The source for the debate comes from the regulatory framework the FDA set up in 2001 in light of the development of research and medical treatments using human cells, tissues and cellular or tissue-based products (human cell or tissue products) “to improve protection of the public health without imposing unnecessary restrictions on research, development or the availability of new products,” according to court documents. One point in this framework is that human cells or tissue can only be minimally manipulated. Minimal manipulation is defined as “processing that does not alter the relevant biological characteristics of cells or tissues.”
“There are lots of doctors out there using stem cell treatments,” said Arnie Friede of Arnie I Friede & Associates, a New York-based food and drug lawyer who has served as an associate chief counsel in the FDA chief counsel’s office. “I think you have to distinguish between people in traditional drug development and others engaged in different procedures that amount to the practice of medicine.”
Yeary says the regulator should evaluate cases on an individual basis. “Given the ‘minimally manipulate’ standard hasn’t been fully defined by the FDA or fully interpreted by the courts, I think decisions will need to be made on a case-by-case basis. This follows from the evolving state of the law.”
The case for stem cell treatments as drug manufacturing
Drug manufacturers that have invested millions in ensuring their facilities meet good manufacturing practices meeting FDA requirements and carrying out clinical trials to prove the efficacy and safety of their products have welcomed the ruling.
Christopher Scott, the director of Stanford University’s stem cell program for its center for biomedical ethics, told New Scientist he hoped it would lead to more FDA investigations of unproven stem cell treatments at other clinics.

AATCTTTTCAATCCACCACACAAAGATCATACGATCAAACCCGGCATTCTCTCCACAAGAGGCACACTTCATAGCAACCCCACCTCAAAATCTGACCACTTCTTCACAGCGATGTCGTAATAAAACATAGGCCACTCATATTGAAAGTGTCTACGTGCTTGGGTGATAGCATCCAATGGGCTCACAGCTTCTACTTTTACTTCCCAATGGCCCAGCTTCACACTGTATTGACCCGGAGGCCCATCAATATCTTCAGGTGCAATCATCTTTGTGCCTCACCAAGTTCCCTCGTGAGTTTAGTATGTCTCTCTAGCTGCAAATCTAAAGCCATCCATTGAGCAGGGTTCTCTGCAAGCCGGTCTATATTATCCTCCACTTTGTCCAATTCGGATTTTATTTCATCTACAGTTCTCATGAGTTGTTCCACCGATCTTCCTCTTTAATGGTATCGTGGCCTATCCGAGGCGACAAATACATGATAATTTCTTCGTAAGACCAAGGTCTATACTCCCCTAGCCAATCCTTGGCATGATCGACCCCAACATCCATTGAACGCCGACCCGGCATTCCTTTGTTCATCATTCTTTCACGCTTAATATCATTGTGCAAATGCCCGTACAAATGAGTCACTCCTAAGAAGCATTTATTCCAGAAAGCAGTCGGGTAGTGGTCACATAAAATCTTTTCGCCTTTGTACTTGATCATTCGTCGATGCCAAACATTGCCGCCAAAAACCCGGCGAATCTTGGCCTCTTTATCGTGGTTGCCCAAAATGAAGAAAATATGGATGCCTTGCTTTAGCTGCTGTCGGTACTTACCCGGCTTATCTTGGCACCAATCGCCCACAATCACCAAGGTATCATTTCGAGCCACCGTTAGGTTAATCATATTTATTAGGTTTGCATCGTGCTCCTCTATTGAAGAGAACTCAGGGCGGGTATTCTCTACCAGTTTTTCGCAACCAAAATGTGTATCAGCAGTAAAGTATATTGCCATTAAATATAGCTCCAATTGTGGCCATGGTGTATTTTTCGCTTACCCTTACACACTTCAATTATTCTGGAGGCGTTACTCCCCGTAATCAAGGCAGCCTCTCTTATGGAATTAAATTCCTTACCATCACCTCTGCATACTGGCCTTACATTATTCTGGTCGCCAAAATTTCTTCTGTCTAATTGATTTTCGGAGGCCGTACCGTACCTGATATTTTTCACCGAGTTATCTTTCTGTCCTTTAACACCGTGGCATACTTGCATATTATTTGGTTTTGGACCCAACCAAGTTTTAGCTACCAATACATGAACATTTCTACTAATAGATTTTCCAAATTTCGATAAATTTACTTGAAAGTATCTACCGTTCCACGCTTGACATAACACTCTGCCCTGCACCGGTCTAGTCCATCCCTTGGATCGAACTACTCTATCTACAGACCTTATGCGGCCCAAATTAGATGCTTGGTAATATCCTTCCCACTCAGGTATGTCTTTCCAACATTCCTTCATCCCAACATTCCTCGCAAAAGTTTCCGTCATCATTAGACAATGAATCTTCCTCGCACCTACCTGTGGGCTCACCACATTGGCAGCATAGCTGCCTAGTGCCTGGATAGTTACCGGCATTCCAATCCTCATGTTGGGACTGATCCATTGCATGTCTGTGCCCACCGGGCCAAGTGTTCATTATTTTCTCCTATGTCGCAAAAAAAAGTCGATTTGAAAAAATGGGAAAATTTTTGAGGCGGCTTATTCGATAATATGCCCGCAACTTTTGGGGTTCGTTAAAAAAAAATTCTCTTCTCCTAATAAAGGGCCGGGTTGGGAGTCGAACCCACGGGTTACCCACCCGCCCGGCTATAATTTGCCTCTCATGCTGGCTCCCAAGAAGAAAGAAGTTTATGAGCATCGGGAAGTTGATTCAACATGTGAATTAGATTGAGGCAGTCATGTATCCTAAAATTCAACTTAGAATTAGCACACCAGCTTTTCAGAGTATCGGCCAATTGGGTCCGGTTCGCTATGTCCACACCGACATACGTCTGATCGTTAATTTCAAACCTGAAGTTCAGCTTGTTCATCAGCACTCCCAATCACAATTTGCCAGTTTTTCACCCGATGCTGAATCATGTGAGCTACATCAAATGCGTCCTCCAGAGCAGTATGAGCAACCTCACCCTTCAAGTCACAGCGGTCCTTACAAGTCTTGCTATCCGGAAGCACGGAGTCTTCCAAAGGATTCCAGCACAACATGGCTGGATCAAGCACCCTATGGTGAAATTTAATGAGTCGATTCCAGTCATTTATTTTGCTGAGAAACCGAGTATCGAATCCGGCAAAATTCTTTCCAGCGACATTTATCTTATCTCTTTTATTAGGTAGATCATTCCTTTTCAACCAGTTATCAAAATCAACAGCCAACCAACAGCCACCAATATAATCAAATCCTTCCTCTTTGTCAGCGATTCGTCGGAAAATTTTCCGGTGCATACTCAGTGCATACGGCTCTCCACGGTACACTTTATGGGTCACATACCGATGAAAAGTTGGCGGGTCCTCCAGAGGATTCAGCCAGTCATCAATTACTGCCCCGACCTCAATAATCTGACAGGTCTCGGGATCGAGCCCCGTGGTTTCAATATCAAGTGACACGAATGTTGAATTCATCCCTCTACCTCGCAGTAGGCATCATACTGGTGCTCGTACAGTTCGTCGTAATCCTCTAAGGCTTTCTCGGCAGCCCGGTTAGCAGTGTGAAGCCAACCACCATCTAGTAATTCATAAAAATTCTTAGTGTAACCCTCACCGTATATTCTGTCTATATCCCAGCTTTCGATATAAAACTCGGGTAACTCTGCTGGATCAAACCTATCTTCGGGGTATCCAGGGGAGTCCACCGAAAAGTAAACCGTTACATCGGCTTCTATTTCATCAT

Fibrocell is developing a platform technology to produce mesenchymal stem cells that are being used in research to develop osteoblasts, or bone cells; chondrocytes, or cartilage cells; and adipocytes, or fat cells. David Pernock also said he welcomed the judge’s decision.
Juventas Therapeutics recently raised $22 million for two phase 2 trials for chronic heart failure and for critical limb ischemia testing its stem cell treatment, JVS-100, which uses a protein naturally produced by the heart (stromal cell-derived factor 1) that attracts stem cells to damaged tissue, keeps cells from dying and restores blood flow. Medical device company Histogenics Corp. is raising $49 million in part to get CE Mark approval for its VeriCart product — a single-step, cell-free collagen scaffold designed to be used with the patient’s own stem cells to repair small cartilage defects associated with knee injuries.
If Regenerative Science ultimately loses, it could lead to a significant decrease in the number of stem cell companies unprepared to fork out more for the years of development needed to bring a drug or biologic to the FDA approval finish line. Perhaps having members of the stem cell industry work with the FDA to hammer out some more coherent regulations could better fill the perceived gaps between the medical industry and drug and medical device companies.